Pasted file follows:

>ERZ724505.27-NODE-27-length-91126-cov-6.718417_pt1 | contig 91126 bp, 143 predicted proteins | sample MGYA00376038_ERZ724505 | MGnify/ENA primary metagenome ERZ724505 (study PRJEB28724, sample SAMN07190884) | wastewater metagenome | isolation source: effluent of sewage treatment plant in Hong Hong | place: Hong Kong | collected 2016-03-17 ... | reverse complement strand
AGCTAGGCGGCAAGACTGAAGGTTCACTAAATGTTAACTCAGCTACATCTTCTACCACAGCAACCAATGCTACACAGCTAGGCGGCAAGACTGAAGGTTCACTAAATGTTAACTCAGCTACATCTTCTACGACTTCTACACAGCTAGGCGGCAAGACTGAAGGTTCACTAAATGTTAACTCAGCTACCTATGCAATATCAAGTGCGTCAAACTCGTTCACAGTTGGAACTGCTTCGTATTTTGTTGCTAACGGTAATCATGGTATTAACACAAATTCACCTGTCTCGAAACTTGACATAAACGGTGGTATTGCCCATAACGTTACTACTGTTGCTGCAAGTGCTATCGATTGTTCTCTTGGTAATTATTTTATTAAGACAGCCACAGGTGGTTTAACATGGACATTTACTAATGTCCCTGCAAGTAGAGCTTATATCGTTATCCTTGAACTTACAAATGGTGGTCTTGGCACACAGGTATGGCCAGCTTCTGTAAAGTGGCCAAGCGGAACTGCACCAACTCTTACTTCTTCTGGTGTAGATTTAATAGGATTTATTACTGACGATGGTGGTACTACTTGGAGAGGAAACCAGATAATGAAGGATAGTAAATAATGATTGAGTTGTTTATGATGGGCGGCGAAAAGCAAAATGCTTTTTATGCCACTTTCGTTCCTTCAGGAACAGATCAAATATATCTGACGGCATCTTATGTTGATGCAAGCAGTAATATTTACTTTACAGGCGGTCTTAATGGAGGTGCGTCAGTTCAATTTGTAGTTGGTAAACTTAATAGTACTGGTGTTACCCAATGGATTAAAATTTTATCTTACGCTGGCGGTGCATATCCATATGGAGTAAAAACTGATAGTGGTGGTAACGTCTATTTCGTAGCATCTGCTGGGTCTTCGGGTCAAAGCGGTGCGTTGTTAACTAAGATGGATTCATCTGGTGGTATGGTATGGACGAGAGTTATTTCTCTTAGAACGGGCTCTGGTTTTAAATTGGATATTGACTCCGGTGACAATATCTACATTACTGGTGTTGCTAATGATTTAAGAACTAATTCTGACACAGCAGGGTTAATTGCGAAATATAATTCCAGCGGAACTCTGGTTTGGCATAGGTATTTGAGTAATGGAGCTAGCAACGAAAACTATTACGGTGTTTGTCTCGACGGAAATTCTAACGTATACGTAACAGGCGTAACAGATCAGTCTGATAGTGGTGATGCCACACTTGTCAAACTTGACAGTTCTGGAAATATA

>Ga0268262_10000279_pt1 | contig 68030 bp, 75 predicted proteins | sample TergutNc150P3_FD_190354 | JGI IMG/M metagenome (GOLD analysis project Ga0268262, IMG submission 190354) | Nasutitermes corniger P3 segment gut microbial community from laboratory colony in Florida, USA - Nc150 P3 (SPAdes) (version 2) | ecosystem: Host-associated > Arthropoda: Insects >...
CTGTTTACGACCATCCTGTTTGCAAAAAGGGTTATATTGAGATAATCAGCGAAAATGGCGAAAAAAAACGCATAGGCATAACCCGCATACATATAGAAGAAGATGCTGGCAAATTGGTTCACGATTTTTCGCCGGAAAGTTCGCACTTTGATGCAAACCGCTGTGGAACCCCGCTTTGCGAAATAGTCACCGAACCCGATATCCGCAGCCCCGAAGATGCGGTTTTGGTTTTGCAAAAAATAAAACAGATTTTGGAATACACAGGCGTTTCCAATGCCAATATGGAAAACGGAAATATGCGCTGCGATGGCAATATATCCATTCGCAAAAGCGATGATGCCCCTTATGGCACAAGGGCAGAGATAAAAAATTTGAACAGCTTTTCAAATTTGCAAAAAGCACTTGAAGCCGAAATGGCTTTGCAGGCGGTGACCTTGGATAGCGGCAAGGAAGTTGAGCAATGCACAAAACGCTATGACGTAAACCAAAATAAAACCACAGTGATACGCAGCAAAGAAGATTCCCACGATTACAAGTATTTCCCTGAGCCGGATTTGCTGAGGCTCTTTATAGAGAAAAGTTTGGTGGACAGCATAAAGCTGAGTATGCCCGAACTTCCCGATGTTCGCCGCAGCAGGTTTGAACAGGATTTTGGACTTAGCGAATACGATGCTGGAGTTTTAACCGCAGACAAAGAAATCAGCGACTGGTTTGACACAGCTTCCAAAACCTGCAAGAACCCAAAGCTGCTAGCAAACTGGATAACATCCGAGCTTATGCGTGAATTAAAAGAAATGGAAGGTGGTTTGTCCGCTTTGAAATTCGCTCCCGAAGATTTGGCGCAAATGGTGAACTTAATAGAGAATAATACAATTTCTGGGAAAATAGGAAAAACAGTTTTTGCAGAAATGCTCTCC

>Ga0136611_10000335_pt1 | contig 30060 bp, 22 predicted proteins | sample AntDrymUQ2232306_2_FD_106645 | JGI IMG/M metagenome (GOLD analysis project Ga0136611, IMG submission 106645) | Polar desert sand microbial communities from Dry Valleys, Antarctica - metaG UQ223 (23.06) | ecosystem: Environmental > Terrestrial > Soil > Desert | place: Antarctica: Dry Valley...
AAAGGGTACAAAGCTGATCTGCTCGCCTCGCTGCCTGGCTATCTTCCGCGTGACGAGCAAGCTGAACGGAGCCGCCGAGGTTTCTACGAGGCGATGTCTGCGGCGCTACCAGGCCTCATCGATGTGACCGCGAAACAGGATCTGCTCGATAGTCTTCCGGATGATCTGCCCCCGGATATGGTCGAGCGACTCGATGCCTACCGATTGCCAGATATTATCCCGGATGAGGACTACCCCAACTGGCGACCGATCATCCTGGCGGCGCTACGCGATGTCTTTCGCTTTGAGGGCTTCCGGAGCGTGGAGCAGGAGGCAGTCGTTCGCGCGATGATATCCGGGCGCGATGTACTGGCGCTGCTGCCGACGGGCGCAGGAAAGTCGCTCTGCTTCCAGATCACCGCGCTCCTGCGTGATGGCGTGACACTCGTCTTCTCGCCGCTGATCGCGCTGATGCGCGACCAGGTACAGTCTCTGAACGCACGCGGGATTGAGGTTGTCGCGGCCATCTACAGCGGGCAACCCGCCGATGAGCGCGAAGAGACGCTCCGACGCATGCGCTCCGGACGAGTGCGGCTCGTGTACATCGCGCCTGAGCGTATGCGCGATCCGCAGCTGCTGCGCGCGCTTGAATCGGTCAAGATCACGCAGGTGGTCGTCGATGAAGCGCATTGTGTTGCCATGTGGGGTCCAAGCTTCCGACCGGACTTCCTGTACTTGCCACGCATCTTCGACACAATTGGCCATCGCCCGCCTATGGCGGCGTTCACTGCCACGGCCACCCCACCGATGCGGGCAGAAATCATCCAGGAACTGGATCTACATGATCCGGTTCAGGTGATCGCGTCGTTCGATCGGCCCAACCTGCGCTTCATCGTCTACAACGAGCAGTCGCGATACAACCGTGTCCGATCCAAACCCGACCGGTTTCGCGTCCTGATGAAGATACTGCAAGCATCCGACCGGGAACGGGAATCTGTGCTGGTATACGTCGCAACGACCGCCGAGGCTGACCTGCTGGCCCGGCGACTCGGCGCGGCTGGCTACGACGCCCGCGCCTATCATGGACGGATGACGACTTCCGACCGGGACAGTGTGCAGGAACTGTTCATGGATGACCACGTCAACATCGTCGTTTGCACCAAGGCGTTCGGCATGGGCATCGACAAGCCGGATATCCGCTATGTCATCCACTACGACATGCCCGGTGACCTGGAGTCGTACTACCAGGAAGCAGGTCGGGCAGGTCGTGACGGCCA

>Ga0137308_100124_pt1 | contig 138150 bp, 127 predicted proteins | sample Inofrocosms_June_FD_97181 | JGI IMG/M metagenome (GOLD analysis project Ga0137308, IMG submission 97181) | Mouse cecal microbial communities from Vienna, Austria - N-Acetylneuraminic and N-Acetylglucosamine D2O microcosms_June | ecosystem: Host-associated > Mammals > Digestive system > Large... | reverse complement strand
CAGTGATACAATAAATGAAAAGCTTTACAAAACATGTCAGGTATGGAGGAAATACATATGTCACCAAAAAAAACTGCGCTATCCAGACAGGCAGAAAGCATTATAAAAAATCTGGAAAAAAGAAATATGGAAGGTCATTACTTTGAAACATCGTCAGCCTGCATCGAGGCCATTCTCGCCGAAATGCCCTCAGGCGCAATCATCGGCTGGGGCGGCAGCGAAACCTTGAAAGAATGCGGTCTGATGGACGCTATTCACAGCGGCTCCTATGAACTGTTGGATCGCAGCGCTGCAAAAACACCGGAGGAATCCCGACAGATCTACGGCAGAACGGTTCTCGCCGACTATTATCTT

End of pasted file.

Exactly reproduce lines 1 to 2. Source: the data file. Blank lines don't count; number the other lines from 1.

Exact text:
>ERZ724505.27-NODE-27-length-91126-cov-6.718417_pt1 | contig 91126 bp, 143 predicted proteins | sample MGYA00376038_ERZ724505 | MGnify/ENA primary metagenome ERZ724505 (study PRJEB28724, sample SAMN07190884) | wastewater metagenome | isolation source: effluent of sewage treatment plant in Hong Hong | place: Hong Kong | collected 2016-03-17 ... | reverse complement strand
AGCTAGGCGGCAAGACTGAAGGTTCACTAAATGTTAACTCAGCTACATCTTCTACCACAGCAACCAATGCTACACAGCTAGGCGGCAAGACTGAAGGTTCACTAAATGTTAACTCAGCTACATCTTCTACGACTTCTACACAGCTAGGCGGCAAGACTGAAGGTTCACTAAATGTTAACTCAGCTACCTATGCAATATCAAGTGCGTCAAACTCGTTCACAGTTGGAACTGCTTCGTATTTTGTTGCTAACGGTAATCATGGTATTAACACAAATTCACCTGTCTCGAAACTTGACATAAACGGTGGTATTGCCCATAACGTTACTACTGTTGCTGCAAGTGCTATCGATTGTTCTCTTGGTAATTATTTTATTAAGACAGCCACAGGTGGTTTAACATGGACATTTACTAATGTCCCTGCAAGTAGAGCTTATATCGTTATCCTTGAACTTACAAATGGTGGTCTTGGCACACAGGTATGGCCAGCTTCTGTAAAGTGGCCAAGCGGAACTGCACCAACTCTTACTTCTTCTGGTGTAGATTTAATAGGATTTATTACTGACGATGGTGGTACTACTTGGAGAGGAAACCAGATAATGAAGGATAGTAAATAATGATTGAGTTGTTTATGATGGGCGGCGAAAAGCAAAATGCTTTTTATGCCACTTTCGTTCCTTCAGGAACAGATCAAATATATCTGACGGCATCTTATGTTGATGCAAGCAGTAATATTTACTTTACAGGCGGTCTTAATGGAGGTGCGTCAGTTCAATTTGTAGTTGGTAAACTTAATAGTACTGGTGTTACCCAATGGATTAAAATTTTATCTTACGCTGGCGGTGCATATCCATATGGAGTAAAAACTGATAGTGGTGGTAACGTCTATTTCGTAGCATCTGCTGGGTCTTCGGGTCAAAGCGGTGCGTTGTTAACTAAGATGGATTCATCTGGTGGTATGGTATGGACGAGAGTTATTTCTCTTAGAACGGGCTCTGGTTTTAAATTGGATATTGACTCCGGTGACAATATCTACATTACTGGTGTTGCTAATGATTTAAGAACTAATTCTGACACAGCAGGGTTAATTGCGAAATATAATTCCAGCGGAACTCTGGTTTGGCATAGGTATTTGAGTAATGGAGCTAGCAACGAAAACTATTACGGTGTTTGTCTCGACGGAAATTCTAACGTATACGTAACAGGCGTAACAGATCAGTCTGATAGTGGTGATGCCACACTTGTCAAACTTGACAGTTCTGGAAATATA